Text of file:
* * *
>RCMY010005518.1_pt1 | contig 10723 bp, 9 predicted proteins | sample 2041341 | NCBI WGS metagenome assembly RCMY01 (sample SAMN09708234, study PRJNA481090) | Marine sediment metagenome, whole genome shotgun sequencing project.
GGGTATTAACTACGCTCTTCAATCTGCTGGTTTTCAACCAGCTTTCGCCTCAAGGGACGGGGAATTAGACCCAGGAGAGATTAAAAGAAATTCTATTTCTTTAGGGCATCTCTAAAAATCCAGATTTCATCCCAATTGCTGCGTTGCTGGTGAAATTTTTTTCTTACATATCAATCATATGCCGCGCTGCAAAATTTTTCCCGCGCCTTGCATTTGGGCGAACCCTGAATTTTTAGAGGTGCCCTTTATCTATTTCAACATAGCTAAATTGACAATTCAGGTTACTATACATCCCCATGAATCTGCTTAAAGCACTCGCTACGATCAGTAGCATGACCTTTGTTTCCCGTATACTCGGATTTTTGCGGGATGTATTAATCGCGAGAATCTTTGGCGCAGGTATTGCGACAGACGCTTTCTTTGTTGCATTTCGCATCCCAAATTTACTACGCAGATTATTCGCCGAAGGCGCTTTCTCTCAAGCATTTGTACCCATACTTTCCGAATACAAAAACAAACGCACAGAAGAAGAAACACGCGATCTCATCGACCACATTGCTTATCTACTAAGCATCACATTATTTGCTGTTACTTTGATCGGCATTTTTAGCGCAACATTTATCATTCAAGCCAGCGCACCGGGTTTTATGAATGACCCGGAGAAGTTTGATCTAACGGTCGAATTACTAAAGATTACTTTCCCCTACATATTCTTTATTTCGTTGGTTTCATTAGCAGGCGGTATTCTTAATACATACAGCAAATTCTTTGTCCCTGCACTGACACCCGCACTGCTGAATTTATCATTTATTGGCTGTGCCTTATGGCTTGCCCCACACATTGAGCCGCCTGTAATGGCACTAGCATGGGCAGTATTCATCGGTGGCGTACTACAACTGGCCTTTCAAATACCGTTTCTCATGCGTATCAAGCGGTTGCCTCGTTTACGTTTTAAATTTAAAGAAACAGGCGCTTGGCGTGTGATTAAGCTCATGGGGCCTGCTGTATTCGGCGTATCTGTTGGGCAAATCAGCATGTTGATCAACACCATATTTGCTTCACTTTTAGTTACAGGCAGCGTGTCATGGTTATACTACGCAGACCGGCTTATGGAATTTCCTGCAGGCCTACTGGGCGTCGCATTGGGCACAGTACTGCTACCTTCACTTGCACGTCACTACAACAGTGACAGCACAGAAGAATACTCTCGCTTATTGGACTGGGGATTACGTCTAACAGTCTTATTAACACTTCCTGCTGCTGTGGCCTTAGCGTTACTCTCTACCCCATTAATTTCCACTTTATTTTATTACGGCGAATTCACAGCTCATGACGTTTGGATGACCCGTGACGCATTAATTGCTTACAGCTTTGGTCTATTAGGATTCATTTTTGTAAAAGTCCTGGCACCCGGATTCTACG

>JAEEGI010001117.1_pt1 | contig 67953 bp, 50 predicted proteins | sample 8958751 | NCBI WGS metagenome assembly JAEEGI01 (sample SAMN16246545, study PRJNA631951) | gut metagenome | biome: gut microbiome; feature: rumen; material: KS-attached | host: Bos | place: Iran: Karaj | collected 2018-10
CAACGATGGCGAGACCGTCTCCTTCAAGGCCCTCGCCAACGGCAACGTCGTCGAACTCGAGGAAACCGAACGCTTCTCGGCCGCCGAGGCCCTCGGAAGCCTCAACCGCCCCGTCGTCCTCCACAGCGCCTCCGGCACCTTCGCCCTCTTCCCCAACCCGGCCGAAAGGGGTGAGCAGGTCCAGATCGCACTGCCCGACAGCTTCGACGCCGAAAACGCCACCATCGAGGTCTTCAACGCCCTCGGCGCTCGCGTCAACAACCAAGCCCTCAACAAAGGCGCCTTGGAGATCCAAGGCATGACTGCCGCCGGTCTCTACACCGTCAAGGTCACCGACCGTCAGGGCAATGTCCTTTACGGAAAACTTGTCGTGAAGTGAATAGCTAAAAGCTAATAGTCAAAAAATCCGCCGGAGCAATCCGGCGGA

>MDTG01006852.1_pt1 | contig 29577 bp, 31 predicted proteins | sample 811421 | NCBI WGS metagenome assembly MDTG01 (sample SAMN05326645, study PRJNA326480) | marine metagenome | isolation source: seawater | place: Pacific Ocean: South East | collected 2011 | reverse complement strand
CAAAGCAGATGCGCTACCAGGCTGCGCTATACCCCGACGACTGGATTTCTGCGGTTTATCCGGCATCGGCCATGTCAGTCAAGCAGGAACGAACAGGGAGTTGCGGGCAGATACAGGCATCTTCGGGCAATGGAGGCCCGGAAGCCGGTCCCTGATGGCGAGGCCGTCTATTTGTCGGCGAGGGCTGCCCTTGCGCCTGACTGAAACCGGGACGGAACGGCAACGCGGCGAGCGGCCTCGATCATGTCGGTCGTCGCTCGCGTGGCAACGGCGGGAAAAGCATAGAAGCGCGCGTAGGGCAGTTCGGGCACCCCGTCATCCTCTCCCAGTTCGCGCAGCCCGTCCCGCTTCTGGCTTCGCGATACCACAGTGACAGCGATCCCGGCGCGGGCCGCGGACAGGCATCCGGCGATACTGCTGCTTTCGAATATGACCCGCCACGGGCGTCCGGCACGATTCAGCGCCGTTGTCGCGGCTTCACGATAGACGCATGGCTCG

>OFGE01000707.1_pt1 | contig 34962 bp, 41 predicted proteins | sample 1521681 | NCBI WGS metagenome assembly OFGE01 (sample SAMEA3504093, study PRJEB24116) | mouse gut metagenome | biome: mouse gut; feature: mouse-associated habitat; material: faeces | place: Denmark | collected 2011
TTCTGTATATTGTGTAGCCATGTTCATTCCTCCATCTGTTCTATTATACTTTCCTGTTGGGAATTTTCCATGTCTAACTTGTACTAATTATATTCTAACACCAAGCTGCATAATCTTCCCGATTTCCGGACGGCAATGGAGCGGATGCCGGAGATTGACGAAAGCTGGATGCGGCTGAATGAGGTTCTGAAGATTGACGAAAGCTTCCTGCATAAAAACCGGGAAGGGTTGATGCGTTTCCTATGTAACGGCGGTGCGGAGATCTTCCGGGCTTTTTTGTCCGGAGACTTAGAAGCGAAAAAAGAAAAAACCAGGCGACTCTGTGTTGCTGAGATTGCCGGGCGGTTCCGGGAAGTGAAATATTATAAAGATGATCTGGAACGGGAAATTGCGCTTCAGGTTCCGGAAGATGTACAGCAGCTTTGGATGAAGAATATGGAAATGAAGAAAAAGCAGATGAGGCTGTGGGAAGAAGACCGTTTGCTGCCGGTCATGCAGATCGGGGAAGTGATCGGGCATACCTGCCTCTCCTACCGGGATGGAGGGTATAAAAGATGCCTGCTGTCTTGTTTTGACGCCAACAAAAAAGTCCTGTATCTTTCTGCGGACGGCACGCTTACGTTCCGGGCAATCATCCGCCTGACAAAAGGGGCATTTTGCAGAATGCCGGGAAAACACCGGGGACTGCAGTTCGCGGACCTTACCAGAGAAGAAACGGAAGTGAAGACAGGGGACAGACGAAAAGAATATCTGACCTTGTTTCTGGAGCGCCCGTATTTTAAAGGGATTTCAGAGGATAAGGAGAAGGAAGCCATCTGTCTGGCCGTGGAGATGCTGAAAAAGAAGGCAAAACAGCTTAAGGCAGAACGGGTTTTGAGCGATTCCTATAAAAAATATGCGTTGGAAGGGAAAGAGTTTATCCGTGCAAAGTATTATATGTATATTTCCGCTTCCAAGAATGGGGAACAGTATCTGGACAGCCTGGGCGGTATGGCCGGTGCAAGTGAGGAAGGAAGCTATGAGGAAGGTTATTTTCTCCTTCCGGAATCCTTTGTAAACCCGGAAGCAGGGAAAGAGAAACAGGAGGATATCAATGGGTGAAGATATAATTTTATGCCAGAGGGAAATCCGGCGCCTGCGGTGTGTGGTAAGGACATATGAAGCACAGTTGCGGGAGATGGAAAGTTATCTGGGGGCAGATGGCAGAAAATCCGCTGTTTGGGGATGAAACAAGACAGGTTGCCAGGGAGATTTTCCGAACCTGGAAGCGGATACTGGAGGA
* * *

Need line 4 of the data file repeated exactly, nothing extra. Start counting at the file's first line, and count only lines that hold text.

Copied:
CAACGATGGCGAGACCGTCTCCTTCAAGGCCCTCGCCAACGGCAACGTCGTCGAACTCGAGGAAACCGAACGCTTCTCGGCCGCCGAGGCCCTCGGAAGCCTCAACCGCCCCGTCGTCCTCCACAGCGCCTCCGGCACCTTCGCCCTCTTCCCCAACCCGGCCGAAAGGGGTGAGCAGGTCCAGATCGCACTGCCCGACAGCTTCGACGCCGAAAACGCCACCATCGAGGTCTTCAACGCCCTCGGCGCTCGCGTCAACAACCAAGCCCTCAACAAAGGCGCCTTGGAGATCCAAGGCATGACTGCCGCCGGTCTCTACACCGTCAAGGTCACCGACCGTCAGGGCAATGTCCTTTACGGAAAACTTGTCGTGAAGTGAATAGCTAAAAGCTAATAGTCAAAAAATCCGCCGGAGCAATCCGGCGGA